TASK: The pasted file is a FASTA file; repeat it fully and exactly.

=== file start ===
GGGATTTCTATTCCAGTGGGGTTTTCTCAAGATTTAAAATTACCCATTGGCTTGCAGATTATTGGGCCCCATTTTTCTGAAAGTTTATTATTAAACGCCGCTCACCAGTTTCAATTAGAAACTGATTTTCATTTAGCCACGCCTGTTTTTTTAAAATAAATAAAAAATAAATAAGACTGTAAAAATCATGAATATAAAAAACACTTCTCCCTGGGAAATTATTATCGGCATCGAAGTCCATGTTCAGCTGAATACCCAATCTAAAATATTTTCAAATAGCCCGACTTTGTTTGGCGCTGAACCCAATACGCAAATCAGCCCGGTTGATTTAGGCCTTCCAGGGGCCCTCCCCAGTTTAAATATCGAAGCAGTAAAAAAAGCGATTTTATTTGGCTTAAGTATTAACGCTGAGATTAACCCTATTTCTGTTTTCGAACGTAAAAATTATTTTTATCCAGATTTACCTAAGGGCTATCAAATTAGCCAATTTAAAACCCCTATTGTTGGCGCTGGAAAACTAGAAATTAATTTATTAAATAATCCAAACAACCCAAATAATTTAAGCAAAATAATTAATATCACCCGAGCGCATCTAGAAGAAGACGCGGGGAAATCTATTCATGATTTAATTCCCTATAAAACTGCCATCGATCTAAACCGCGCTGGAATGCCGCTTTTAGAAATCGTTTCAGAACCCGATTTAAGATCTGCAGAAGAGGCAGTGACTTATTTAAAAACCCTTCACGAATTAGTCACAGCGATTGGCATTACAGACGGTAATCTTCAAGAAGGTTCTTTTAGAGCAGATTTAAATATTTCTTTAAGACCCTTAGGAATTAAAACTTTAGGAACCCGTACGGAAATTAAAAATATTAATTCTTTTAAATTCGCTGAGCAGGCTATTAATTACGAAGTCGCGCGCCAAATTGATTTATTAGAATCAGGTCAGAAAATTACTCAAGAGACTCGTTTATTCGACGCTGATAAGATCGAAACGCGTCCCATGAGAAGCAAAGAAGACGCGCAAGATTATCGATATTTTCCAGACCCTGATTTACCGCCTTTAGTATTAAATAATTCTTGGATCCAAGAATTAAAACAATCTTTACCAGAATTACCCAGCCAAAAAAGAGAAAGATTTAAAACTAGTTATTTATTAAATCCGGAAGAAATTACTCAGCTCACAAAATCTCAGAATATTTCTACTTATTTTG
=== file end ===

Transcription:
GGGATTTCTATTCCAGTGGGGTTTTCTCAAGATTTAAAATTACCCATTGGCTTGCAGATTATTGGGCCCCATTTTTCTGAAAGTTTATTATTAAACGCCGCTCACCAGTTTCAATTAGAAACTGATTTTCATTTAGCCACGCCTGTTTTTTTAAAATAAATAAAAAATAAATAAGACTGTAAAAATCATGAATATAAAAAACACTTCTCCCTGGGAAATTATTATCGGCATCGAAGTCCATGTTCAGCTGAATACCCAATCTAAAATATTTTCAAATAGCCCGACTTTGTTTGGCGCTGAACCCAATACGCAAATCAGCCCGGTTGATTTAGGCCTTCCAGGGGCCCTCCCCAGTTTAAATATCGAAGCAGTAAAAAAAGCGATTTTATTTGGCTTAAGTATTAACGCTGAGATTAACCCTATTTCTGTTTTCGAACGTAAAAATTATTTTTATCCAGATTTACCTAAGGGCTATCAAATTAGCCAATTTAAAACCCCTATTGTTGGCGCTGGAAAACTAGAAATTAATTTATTAAATAATCCAAACAACCCAAATAATTTAAGCAAAATAATTAATATCACCCGAGCGCATCTAGAAGAAGACGCGGGGAAATCTATTCATGATTTAATTCCCTATAAAACTGCCATCGATCTAAACCGCGCTGGAATGCCGCTTTTAGAAATCGTTTCAGAACCCGATTTAAGATCTGCAGAAGAGGCAGTGACTTATTTAAAAACCCTTCACGAATTAGTCACAGCGATTGGCATTACAGACGGTAATCTTCAAGAAGGTTCTTTTAGAGCAGATTTAAATATTTCTTTAAGACCCTTAGGAATTAAAACTTTAGGAACCCGTACGGAAATTAAAAATATTAATTCTTTTAAATTCGCTGAGCAGGCTATTAATTACGAAGTCGCGCGCCAAATTGATTTATTAGAATCAGGTCAGAAAATTACTCAAGAGACTCGTTTATTCGACGCTGATAAGATCGAAACGCGTCCCATGAGAAGCAAAGAAGACGCGCAAGATTATCGATATTTTCCAGACCCTGATTTACCGCCTTTAGTATTAAATAATTCTTGGATCCAAGAATTAAAACAATCTTTACCAGAATTACCCAGCCAAAAAAGAGAAAGATTTAAAACTAGTTATTTATTAAATCCGGAAGAAATTACTCAGCTCACAAAATCTCAGAATATTTCTACTTATTTTG